33 Blawenburg Band ~ Since 1890

Print Blog 33

Note: This is a double-feature blog. In 1982, I wrote an article in Princeton Magazine about the Blawenburg Band. My source for that article was J. Percy Van Zandt, who was a highly regarded farmer and owner of the Van Zandt Company, a farm equipment dealership. Percy recalled his 55 years in the Blawenburg Band and gave insight from the point of view of a member of the band. My previous article is posted here as a PDF file for you to download and read.

Click here to read: A Musical Gift from the Past to the Present

For this blog, I looked at existing print materials related to the band, and I met with the current Blawenburg Band Director, Dr. Jerry Rife, to gain more information about this long-standing band that has brought so much joy to thousands of people.

When Dr. Jerry Rife picks up the baton to conduct the Blawenburg Band at its Anniversary Concert on May 17, 2020, he will be marking his 35th year as Director and the 130thanniversary of the band. The Blawenburg Band played its first performance in 1890.

The Blawenburg Band in 1901

Bands were a big deal in the late 1800s. There were no radios or other electronic music devices at that time. The only places you would hear music in the good ‘ole days was when you created it at home, listened to it in church, or went to a band concert. Bands were plentiful, and there were an estimated 20,000 bands throughout the nation. It seemed like everyone had bands – towns, churches, breweries, ladies’ groups, firemen, and even orphanages. But there was no band in the small village of Blawenburg.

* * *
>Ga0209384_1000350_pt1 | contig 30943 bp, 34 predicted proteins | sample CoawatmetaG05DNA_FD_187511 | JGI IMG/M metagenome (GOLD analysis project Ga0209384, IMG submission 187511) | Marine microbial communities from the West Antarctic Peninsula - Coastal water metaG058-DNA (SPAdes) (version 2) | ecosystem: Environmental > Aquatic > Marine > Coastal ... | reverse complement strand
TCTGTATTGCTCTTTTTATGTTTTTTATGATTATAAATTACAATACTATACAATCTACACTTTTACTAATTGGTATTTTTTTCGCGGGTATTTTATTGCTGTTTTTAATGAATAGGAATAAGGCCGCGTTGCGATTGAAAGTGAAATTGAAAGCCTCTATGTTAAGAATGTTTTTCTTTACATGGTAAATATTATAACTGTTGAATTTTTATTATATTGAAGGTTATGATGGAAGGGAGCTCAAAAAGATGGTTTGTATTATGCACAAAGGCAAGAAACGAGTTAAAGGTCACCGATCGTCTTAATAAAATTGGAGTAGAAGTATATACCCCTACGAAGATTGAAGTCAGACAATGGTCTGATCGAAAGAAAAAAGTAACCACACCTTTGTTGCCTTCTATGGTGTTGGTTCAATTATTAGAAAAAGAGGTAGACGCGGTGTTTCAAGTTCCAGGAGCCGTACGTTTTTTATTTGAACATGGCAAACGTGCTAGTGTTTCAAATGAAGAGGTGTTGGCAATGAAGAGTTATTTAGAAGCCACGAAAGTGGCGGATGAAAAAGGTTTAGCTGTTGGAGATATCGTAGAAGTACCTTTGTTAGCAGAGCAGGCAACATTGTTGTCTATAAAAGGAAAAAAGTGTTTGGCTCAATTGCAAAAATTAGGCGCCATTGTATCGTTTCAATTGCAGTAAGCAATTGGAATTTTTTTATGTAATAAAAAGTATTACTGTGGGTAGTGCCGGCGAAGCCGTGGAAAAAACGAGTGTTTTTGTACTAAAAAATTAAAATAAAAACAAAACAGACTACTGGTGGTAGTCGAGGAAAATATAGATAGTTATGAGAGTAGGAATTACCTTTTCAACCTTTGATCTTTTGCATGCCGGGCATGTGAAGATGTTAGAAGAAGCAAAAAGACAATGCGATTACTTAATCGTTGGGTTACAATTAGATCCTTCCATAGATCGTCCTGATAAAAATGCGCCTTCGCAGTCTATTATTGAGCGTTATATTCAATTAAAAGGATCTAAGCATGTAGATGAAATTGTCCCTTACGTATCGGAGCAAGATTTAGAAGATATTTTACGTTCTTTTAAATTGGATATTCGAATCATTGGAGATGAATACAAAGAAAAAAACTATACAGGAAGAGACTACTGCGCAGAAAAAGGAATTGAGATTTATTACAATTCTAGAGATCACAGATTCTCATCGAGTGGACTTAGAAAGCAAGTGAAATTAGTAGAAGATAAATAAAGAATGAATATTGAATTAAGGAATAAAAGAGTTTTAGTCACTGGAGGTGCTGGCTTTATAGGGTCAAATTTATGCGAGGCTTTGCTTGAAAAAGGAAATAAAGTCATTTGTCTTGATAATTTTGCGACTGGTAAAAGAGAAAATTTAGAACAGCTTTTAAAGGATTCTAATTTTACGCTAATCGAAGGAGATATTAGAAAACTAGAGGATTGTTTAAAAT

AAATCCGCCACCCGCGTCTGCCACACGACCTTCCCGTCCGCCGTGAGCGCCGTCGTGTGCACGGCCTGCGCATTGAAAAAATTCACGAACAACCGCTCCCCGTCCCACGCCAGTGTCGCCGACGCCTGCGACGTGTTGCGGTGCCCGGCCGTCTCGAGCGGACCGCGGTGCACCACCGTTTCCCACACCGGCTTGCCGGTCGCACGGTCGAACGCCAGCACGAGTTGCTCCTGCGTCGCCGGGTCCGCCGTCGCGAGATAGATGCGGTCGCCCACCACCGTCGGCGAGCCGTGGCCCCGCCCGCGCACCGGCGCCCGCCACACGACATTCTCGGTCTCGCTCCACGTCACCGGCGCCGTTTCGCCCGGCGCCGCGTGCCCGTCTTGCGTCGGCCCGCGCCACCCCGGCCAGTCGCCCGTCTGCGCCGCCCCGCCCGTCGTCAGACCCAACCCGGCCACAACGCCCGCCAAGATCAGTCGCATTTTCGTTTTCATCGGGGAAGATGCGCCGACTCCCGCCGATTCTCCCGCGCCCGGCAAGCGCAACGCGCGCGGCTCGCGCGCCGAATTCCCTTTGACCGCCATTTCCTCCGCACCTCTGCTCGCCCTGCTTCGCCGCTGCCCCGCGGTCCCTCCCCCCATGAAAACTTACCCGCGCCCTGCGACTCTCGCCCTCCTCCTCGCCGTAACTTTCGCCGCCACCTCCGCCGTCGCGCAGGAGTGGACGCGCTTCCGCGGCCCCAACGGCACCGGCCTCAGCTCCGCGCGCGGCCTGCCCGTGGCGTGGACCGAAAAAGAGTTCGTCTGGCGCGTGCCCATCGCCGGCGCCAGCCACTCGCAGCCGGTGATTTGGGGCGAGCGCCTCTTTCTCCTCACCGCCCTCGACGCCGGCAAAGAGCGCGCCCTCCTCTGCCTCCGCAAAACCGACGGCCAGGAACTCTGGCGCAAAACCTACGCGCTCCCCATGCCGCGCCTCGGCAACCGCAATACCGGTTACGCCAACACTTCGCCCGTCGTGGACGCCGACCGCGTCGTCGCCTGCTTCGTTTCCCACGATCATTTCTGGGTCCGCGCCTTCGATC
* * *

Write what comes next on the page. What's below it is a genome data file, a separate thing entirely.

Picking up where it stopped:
David Hackler, in his book Music for the People - - The Blawenburg Band Goes for Two, notes that there were other active bands in the area before the Blawenburg Band began. There were two amateur bands in Princeton, the Jugtown Band and Farr’s Band. There was also a larger, well-funded, professional band known as Winkler’s Band in Trenton. None of these bands exist today.

Just how the Blawenburg Band began is somewhat of a mystery because in the early days either no records were kept or the records have been lost or destroyed. One story that seems to be a logical explanation stems from a Harvest Home event at Blawenburg Reformed Church. Harvest Home events took place